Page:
An worldwide staff of scientists has discovered an revolutionary, animal-friendly method for learning venom genes. The approach makes it attainable to find out the distinctive venom manufacturing of a variety of venomous animals which have scarcely, if in any respect, been studied.
A bunch of scientists from VU Amsterdam and the University of Porto, related to Naturalis Biodiversity Center and Leiden University, has succeeded to find the blueprints for proteins in scorpion venom. These blueprints mirror precisely which genes are energetic within the manufacturing of venom.
The venom gland
The approach used is named transcriptomics. It is a technique wherein patterns of gene expression could be examined. This permits the researchers to look at which genes are energetic through the manufacturing of venom. What makes this method distinctive is that the approach has been efficiently utilized for the primary time on the precise venom as a substitute of on venom gland tissue. This signifies that animals not must be sacrificed to check the gene expression of the venom gland. The technique gives many new prospects for venom analysis.
Which genes are energetic?
“Thanks to this technique, we can very precisely see which genes are active at various moments during the venom production,” says Freek Vonk, professor on the VU and researcher at Naturalis. “This snapshot offers the very first possibility to study how various influences, such as nutrition, season, and age, influence the venom production in a single individual.”
This signifies that it’s now attainable to analyze which variations exist within the venom and which components can affect these variations. “Every venom contains tens to more than hundreds of different venomous substances, also called toxins, which are produced by the venom gland. After a bite or sting, these can have a toxic effect on various systems, such as the nerve endings or blood circulation,” explains Vonk.
“Venom is produced by venomous animals in different ways,” explains Mátyás Bittenbinder, venom knowledgeable and Ph.D. pupil at Naturalis and the VU. “Some animals, such as snakes and centipedes, have venom-producing cells that issue their venom to the storage space in the venom gland in small vesicles, which results in a relatively ‘clean’ venom. Other animals, such as scorpions, allow their venom gland cells to be ‘cut off’ in pieces or even completely disintegrate in the venom storage space and therefore produce a venom that contains many cell remains. Those cell remains contain the substances on which we can perform transcriptomics: mapping which genes are activated to produce which proteins,” continues Bittenbinder.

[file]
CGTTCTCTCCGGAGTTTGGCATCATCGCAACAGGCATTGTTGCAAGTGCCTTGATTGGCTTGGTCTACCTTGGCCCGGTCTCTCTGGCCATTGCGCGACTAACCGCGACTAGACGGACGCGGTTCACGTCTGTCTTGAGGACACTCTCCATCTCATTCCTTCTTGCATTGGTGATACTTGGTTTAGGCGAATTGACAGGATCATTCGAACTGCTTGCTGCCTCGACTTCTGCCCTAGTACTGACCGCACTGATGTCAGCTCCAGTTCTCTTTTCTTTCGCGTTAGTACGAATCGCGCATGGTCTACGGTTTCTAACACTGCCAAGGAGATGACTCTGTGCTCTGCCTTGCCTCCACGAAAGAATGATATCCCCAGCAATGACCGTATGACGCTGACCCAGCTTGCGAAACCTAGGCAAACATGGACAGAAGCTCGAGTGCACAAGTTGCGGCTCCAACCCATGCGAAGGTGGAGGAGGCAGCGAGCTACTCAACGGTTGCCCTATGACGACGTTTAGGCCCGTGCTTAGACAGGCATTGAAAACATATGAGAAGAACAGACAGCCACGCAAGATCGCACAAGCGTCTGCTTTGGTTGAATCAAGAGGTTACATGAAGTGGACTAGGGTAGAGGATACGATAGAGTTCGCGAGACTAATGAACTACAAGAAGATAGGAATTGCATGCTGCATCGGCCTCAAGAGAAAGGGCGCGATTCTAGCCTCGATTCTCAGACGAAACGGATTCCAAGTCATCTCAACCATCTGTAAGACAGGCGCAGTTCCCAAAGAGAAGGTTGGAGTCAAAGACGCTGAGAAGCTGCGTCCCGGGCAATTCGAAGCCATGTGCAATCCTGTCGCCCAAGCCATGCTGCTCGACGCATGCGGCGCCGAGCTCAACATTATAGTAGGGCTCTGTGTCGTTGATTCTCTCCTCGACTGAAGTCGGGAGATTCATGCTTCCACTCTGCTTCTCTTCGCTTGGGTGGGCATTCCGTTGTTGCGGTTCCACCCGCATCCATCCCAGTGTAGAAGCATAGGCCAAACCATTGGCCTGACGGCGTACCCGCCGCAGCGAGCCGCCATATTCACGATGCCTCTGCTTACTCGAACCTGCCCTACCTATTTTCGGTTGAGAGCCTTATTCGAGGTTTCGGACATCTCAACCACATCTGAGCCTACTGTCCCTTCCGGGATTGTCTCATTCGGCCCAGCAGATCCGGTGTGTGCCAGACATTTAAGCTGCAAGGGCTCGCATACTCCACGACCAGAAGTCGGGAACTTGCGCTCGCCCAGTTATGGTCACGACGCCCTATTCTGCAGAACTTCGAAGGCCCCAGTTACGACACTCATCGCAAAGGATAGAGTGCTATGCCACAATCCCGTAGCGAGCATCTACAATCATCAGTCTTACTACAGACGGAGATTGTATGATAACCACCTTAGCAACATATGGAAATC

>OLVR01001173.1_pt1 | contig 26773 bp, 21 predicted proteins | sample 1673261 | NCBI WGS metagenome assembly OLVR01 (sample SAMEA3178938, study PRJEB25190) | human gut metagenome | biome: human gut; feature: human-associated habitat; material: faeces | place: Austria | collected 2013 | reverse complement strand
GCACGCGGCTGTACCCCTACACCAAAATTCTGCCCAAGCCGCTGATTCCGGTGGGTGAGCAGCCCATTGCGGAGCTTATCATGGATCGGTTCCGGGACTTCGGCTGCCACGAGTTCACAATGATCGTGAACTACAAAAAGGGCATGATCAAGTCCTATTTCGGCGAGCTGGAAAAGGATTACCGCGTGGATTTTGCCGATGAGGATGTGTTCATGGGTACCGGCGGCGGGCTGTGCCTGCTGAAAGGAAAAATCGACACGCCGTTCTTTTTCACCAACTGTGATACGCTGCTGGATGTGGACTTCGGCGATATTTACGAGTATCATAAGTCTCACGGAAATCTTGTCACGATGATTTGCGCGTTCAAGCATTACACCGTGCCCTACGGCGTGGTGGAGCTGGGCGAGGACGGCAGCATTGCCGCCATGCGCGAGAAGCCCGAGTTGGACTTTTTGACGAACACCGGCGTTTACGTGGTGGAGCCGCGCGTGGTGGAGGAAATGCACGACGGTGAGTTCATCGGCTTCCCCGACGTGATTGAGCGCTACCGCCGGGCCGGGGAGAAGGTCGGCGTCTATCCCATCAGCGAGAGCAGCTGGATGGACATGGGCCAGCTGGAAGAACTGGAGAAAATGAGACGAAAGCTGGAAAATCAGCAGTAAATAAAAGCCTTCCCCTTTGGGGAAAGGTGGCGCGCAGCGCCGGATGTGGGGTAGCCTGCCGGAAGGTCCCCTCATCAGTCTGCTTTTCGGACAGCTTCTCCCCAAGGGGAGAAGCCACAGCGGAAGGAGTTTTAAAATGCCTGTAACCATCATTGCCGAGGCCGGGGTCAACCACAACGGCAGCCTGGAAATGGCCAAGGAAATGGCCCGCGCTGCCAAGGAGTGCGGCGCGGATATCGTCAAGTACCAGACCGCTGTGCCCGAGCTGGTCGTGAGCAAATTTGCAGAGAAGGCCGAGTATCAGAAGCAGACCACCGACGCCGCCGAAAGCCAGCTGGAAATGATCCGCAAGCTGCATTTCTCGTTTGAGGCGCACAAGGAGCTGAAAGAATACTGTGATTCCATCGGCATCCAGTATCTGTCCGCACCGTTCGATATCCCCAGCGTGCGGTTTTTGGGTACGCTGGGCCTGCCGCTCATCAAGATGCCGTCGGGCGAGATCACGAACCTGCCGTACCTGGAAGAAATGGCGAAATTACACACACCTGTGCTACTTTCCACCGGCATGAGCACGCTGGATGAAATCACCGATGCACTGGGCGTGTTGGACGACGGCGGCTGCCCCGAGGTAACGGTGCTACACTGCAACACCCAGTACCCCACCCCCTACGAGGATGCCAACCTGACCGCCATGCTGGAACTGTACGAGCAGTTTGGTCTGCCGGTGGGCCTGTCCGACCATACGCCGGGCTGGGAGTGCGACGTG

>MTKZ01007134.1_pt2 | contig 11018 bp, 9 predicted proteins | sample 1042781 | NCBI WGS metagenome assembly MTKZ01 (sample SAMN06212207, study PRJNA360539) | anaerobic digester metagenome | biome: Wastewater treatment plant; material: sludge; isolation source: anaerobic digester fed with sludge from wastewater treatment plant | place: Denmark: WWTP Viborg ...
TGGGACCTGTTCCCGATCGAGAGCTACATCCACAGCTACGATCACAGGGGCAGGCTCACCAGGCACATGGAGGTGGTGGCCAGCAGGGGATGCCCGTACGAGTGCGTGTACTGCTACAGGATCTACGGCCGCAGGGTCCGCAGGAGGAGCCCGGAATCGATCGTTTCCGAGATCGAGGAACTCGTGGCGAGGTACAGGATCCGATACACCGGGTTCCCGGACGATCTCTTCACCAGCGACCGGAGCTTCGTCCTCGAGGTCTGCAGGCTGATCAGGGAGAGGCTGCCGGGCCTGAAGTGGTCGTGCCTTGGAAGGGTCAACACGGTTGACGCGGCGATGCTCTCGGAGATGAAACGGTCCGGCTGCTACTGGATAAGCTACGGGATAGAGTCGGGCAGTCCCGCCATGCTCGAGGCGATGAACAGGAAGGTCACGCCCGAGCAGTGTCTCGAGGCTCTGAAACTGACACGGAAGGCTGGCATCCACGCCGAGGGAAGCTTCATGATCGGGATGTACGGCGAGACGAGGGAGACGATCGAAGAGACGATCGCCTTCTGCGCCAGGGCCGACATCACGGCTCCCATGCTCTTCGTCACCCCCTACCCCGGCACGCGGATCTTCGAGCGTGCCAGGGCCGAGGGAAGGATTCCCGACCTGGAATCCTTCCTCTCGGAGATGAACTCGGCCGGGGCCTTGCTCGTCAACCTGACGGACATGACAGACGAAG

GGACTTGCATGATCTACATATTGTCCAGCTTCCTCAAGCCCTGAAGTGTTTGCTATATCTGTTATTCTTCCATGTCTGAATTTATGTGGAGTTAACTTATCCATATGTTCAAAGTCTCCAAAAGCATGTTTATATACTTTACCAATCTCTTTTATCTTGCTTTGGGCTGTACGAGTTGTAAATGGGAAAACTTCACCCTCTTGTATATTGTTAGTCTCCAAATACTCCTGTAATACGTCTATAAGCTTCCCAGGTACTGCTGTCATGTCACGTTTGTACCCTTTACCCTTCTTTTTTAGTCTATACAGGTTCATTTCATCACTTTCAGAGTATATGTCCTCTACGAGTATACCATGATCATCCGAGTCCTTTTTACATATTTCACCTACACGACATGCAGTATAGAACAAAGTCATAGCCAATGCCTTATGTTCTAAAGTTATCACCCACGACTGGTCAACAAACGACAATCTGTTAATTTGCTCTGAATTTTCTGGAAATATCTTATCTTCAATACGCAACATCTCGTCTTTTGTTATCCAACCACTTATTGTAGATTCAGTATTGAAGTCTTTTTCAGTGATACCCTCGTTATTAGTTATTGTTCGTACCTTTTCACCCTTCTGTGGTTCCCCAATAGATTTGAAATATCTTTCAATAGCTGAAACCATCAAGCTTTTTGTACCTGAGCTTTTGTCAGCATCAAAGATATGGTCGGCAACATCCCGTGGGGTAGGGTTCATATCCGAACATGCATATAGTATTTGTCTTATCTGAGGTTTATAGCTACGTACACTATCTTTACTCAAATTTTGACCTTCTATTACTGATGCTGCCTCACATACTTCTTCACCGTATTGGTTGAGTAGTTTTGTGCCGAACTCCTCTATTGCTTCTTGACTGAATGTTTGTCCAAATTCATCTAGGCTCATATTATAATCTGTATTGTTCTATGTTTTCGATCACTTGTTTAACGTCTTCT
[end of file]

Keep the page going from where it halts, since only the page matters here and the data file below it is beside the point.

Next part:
“The manner of venom production probably explains why the new technique does not work on snakes,” explains Arie van der Meijden. He is a researcher on the University of Porto and the inventor of the revolutionary method. “Conversely, the technique now makes it possible to study the venom variations in a large number of venomous animals that have scarcely ever, if at all, been studied, such as scorpions, fish, and even the platypus.”
Better analysis into venom composition
Furthermore, the strategy is way simpler, purer, and extra particular than beforehand used methods for venom analysis. “As a result of this, we can do even better research into how animals produce venom. And that is particularly useful; the toxins in the venom are an important source for finding new, potential drugs, such as drugs to treat cardiovascular diseases,” emphasizes Van der Meijden.
More data could be discovered within the article, “A non-lethal method for studying scorpion venom gland transcriptomes, with a review of potentially suitable taxa to which it can be applied,” revealed within the journal PLOS ONE.
A non-lethal technique for learning scorpion venom gland transcriptomes, with a evaluate of probably appropriate taxa to which it may be utilized, PLOS ONE (2021). DOI: 10.1371/journal.pone.0258712
Naturalis Biodiversity Center
New approach for inspecting gene expression revolutionizes venom analysis (2021, November 18)
retrieved 18 November 2021
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